George Washington deserves better than this. (Courtesy of Doug McIntyre) “The George Washington statue is out of storage, and has been repaired and relocated to the Bob Hope Patriotic Hall, which houses the County’s Department of Military and Veterans Affairs,” write Kristin Friedrich, director of communications for the Los Angeles County Department of Arts and Culture. That’s the good news.
Now for the bad news.
“Our Department is working with the Military and Veterans Affairs Department leadership to develop a plan for contextualizing the statue and its history, which will include engaging with local veterans groups and a historian,” continued Friedrich.
“Contextualizing?” How about this for context: George Washington is the single most important American who ever lived. If a statue of Vicente Fernandez can stand in a place of honor in Los Angeles County, and he should, so too should the Father of our Country.
Rather than a pedestal in Grand Park, the restored Washington now stands near the exit door in a function room on Figueroa Street, visible to a handful of people who pass through metal detectors.
Today, George Washington is being held to moral standards that were anything but the standard for the time and place where he was born. Just a few years shy of his 300th birthday, he has become a distant and polarizing figure and that is on us. What Washington should mean for today’s America is closer to what he actually was, a flawed but sincere man, always learning from his mistakes while endeavoring to do right by his countrymen.
As Washington matured, this included the enslaved.
While born to plantation wealth in Virginia, Washington traveled extensively within Colonial America as well as the early Republic. In his travels, he interacted with all kinds of people, Native Americans, free Black Americans as well as wealthy Whites, women, craftsman, laborers of every ilk and religion, including Catholics and Jews and slaves.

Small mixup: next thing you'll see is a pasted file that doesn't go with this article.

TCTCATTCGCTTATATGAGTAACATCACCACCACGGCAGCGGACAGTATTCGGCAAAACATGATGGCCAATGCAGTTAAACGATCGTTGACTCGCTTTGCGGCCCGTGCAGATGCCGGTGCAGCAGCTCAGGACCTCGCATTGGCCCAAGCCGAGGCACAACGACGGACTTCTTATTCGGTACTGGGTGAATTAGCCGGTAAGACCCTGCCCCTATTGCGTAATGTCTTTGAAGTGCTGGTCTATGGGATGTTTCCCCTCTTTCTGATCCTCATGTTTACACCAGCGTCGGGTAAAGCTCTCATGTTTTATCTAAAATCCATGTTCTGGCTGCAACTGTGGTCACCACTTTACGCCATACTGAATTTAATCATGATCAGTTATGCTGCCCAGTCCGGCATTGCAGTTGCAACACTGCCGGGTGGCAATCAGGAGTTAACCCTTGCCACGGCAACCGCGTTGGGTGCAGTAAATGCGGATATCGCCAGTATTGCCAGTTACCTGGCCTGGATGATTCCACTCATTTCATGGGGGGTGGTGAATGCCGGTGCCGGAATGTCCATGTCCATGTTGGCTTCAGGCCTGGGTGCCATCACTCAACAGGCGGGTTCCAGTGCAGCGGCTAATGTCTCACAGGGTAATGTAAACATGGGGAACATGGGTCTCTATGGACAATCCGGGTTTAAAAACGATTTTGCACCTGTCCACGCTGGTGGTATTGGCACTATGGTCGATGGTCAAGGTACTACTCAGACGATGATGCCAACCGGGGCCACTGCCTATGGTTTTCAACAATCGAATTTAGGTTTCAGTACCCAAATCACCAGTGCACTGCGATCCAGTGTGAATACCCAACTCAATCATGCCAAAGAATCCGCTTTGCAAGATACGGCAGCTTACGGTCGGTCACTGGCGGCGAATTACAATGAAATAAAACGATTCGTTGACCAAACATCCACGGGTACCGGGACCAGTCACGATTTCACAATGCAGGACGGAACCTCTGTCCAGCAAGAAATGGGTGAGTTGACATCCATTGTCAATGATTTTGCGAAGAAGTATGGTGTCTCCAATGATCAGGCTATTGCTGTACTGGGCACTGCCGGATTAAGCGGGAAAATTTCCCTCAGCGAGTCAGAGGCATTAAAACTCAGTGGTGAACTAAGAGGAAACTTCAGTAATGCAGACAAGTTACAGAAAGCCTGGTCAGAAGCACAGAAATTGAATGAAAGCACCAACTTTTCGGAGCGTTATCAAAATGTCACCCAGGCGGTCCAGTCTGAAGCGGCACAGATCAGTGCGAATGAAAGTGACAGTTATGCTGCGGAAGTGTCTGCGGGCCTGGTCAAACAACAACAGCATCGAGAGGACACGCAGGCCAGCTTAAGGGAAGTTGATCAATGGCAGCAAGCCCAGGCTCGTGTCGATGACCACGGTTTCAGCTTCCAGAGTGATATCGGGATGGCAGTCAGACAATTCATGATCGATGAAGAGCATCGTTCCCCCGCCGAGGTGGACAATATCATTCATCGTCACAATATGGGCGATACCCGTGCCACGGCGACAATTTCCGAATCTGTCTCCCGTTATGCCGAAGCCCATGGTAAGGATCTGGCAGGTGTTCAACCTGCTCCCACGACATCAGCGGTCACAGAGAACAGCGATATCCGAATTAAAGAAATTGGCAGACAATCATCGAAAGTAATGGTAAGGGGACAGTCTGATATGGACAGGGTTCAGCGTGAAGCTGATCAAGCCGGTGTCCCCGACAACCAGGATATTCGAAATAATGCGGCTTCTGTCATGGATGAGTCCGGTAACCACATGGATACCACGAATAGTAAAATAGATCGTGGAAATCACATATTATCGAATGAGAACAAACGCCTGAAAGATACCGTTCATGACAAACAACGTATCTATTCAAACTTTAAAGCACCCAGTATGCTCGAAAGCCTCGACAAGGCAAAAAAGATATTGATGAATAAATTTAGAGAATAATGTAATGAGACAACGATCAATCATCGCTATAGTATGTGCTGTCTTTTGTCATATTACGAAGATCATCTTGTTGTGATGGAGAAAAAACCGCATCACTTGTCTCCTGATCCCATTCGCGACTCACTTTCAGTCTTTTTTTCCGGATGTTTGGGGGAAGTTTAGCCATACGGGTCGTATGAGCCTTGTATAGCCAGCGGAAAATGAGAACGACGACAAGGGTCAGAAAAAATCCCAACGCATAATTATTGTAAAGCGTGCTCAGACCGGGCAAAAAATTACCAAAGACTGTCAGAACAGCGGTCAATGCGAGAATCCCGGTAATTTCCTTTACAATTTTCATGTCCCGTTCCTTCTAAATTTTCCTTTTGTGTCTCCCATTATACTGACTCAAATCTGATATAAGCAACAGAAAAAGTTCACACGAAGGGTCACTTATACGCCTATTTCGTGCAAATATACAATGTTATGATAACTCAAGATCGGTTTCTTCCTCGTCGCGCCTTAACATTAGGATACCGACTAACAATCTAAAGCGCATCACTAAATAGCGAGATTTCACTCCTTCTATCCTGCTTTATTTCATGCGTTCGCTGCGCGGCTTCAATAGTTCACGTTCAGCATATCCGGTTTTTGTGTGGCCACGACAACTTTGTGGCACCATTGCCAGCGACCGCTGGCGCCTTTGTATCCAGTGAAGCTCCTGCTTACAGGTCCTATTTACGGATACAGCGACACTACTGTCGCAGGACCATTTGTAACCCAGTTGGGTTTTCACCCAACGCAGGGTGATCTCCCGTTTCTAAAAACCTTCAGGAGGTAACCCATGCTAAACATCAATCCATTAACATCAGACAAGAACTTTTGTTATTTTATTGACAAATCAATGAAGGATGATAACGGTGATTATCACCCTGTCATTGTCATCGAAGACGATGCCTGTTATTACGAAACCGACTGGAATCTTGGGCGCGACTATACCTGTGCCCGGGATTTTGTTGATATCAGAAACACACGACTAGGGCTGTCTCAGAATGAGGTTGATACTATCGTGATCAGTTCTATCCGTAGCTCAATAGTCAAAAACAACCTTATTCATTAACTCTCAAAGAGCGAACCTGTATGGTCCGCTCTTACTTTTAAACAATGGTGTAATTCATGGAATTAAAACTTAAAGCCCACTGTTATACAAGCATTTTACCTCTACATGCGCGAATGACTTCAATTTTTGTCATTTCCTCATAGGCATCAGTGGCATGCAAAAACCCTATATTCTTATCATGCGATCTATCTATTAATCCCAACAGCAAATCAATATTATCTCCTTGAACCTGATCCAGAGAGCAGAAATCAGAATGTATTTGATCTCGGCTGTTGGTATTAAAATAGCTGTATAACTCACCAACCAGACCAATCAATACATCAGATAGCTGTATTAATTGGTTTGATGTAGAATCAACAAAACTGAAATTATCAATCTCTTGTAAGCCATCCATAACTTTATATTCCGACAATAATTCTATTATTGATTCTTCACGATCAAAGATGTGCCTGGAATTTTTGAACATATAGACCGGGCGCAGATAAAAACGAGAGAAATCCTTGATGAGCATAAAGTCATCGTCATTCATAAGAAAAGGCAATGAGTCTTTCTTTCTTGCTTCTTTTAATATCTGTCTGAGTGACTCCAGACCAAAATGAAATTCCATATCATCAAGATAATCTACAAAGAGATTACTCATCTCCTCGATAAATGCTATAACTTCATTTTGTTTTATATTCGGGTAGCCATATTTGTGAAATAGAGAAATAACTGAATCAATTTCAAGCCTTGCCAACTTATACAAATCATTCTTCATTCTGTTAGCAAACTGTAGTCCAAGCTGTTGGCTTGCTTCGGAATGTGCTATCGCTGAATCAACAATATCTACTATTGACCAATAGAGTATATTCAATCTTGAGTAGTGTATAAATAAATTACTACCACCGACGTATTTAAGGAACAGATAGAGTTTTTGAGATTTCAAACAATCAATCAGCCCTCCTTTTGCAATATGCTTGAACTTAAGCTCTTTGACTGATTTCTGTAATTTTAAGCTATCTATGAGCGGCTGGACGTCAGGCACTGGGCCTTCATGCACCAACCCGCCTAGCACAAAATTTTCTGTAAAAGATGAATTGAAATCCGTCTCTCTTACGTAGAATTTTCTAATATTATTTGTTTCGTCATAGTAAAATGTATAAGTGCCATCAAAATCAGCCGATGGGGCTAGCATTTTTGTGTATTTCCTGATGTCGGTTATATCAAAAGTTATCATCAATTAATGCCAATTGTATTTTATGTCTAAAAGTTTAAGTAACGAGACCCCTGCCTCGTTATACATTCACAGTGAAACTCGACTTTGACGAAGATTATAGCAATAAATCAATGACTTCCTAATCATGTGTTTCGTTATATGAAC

This might seem like nothing today, but in the 18th century, it was not only controversial, it was extraordinary.
Unlike most of his contemporaries, Washington grew morally on the issue of slavery.
This, of course, does not make Washington a saint. But our nation was founded by humans, not mythical beings. In the tenor of the time in which he lived, George Washington was advanced in his thinking and courageous enough to cast off the cultural and economic blinders Thomas Jefferson and so many of his peers were unwilling to renounce. In his will, Washington instructed the emancipation of enslaved people owned by him upon the death of his wife. He also ordered the immediate freedom of William Lee and provided him a pension.
By all means, hold George Washington and all of America’s founders and subsequent leaders to the highest standards, just not impossible standards. He lived when he lived. We can’t redo the past, only learn from it. By tucking George Washington into a corner of an event space at the Bob Hope Patriotic Hall on Figueroa Street rather than his proper pedestal in Grand Park, the only lesson learned is, in Los Angeles, vandalism wins.
Doug McIntyre can be reached at Doug@DougMcIntyre.com. His debut novel, “Frank’s Shadow” will be published in July.